Incidence and Knowledge of Hypoactive Sexual Desire Disorder and Its Treatment: A Survey [6Q]

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Abstract

INTRODUCTION:

HSDD has been recognized as a sexual disorder since 1950. Low sexual desire is self-reported by approximately 40% of women, with the true disorder present in about 14%. Despite this, studies consistently show women being hesitant to discuss sexual issues with their physicians. Women may feel low desire is a normal result of aging, or are unaware of possible treatment. Treatments for HSDD include identification and treatment of secondary causes, counseling or sex therapy, or most recently, flibanserin, FDA approved in 2015.

METHODS:

An IRB approved survey on HSDD was distributed to women aged 18 and over presenting to a general gynecology practice. The aim of the survey was to gather information on the incidence of decreased sexual desire, knowledge that HSDD was considered a medical diagnosis and assess if women were aware of treatment options.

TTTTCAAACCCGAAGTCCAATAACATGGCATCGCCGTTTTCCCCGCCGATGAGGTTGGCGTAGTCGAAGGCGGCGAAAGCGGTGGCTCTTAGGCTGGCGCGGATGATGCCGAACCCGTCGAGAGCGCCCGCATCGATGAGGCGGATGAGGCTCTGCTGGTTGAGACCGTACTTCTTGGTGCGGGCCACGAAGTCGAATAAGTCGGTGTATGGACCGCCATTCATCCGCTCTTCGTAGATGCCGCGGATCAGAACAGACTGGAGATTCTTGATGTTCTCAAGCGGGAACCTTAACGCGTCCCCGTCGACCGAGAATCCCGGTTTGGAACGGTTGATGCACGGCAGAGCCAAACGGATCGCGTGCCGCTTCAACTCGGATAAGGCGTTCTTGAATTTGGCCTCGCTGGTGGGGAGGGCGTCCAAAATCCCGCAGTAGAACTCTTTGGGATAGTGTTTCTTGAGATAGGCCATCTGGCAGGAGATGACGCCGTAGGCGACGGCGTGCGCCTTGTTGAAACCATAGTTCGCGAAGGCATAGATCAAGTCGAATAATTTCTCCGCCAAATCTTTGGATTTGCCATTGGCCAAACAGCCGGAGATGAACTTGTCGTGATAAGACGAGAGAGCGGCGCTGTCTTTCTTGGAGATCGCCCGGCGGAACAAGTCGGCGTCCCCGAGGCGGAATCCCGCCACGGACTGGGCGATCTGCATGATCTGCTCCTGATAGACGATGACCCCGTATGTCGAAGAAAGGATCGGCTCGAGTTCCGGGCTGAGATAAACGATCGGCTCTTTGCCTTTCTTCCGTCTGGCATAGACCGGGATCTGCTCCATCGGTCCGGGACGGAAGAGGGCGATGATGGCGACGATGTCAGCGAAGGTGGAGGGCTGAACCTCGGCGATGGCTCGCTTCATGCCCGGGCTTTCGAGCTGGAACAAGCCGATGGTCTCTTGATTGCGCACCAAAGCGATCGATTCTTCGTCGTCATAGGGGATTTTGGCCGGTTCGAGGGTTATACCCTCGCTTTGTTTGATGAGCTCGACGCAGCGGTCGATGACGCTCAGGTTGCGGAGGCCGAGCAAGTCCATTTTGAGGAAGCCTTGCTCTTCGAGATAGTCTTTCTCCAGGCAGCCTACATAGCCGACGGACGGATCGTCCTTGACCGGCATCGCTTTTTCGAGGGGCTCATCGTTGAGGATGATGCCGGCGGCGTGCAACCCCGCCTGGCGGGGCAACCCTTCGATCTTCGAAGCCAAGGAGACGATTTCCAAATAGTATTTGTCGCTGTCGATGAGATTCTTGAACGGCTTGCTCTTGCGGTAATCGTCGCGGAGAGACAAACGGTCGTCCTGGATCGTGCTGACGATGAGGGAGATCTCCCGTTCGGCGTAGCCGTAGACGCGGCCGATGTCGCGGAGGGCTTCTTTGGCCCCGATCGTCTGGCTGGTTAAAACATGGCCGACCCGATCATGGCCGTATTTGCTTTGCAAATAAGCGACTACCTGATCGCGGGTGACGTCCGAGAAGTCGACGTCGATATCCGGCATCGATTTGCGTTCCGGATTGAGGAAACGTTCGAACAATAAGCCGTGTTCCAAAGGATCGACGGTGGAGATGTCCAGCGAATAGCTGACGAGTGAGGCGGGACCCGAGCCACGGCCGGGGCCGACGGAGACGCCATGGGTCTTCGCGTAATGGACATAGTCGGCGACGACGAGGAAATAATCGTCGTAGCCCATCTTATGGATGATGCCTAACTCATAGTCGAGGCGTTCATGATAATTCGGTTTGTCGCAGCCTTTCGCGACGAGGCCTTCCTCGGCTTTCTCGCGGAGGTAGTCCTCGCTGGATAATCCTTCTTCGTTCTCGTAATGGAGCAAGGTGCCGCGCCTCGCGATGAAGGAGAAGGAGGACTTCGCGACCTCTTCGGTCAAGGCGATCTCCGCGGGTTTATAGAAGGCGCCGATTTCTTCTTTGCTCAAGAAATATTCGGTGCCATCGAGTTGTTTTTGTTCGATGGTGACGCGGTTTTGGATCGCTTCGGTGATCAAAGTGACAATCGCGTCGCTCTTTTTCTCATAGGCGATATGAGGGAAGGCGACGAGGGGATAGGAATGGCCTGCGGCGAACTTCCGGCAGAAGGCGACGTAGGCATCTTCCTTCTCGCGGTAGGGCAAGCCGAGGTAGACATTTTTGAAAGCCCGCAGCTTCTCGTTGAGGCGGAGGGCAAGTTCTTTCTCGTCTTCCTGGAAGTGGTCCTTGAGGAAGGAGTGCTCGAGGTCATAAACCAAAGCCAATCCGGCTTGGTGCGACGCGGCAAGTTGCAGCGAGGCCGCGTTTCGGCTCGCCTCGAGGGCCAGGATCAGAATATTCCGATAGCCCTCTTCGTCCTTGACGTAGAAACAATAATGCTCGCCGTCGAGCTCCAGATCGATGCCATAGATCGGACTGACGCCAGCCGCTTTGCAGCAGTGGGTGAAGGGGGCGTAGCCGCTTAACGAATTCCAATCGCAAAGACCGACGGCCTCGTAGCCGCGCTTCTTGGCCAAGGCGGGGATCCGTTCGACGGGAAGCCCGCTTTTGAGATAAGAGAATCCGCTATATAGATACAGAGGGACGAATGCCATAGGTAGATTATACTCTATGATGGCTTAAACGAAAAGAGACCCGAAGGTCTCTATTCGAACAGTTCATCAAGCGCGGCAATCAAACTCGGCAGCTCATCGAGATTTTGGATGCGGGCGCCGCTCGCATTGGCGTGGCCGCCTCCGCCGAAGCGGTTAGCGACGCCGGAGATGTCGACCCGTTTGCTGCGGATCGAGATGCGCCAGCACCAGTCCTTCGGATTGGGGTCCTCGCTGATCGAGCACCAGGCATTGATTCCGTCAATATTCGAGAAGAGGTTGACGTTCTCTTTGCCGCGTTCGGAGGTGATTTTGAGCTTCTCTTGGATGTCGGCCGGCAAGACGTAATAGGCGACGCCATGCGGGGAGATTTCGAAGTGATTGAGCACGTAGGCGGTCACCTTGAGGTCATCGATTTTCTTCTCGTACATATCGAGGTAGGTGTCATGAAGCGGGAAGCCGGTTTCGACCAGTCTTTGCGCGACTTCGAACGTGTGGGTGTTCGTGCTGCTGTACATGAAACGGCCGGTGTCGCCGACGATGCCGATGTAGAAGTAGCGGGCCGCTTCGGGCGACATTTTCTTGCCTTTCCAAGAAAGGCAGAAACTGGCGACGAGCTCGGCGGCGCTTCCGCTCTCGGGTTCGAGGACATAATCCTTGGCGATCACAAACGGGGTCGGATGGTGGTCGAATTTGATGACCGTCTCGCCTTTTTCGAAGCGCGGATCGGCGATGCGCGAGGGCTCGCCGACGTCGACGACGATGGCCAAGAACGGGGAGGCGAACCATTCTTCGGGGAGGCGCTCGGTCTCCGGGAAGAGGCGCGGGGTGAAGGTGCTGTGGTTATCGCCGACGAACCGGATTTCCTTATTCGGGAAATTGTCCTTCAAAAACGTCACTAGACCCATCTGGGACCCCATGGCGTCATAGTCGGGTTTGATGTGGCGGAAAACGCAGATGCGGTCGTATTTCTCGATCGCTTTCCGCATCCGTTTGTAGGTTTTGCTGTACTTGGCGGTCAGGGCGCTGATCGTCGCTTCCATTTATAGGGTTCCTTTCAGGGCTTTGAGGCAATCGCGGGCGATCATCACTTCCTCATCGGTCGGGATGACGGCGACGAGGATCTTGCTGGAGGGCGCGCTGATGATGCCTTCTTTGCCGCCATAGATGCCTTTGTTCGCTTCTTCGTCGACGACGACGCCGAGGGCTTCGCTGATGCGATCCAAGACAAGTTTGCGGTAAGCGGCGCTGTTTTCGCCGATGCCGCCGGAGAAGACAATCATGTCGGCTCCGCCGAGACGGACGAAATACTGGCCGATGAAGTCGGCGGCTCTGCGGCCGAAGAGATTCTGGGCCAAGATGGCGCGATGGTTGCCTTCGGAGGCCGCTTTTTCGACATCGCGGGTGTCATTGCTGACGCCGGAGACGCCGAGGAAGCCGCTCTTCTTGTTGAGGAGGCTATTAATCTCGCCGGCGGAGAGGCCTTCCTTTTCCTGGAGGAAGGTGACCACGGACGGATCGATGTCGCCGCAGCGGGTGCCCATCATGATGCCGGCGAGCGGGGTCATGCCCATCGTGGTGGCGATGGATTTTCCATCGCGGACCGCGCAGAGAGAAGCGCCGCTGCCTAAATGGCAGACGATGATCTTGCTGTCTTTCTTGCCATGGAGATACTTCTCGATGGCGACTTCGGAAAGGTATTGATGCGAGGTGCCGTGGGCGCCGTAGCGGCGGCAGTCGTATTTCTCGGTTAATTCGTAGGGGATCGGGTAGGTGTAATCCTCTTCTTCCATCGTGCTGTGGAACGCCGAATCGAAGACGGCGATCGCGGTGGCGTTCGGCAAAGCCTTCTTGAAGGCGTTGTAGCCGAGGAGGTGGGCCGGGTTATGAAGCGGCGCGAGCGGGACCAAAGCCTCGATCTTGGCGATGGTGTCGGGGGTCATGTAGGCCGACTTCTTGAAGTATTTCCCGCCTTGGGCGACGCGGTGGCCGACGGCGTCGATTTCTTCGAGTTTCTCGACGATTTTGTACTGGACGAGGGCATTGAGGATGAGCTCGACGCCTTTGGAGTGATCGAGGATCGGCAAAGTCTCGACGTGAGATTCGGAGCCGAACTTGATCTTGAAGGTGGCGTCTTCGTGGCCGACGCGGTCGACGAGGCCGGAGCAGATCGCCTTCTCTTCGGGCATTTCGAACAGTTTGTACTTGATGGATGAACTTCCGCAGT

RESULTS:

One hundred and thirty-three women participated in the survey. 29% reported decreased desire and 50% of these women reported distress, for a 14.5% incidence of HSDD. However, only 22% of respondents were aware that HSDD was a medical condition and only 12% were aware of an FDA approved medication for it.

CONCLUSION:

HSDD, by definition, causes marked personal or interpersonal distress. Yet women are not aware that this is a recognized medical condition. As even less women are aware that treatment options exist, even those who would consider discussing this with their physician may be hesitant to do so. Better education of both patients and physicians will help to better serve this unmet need.

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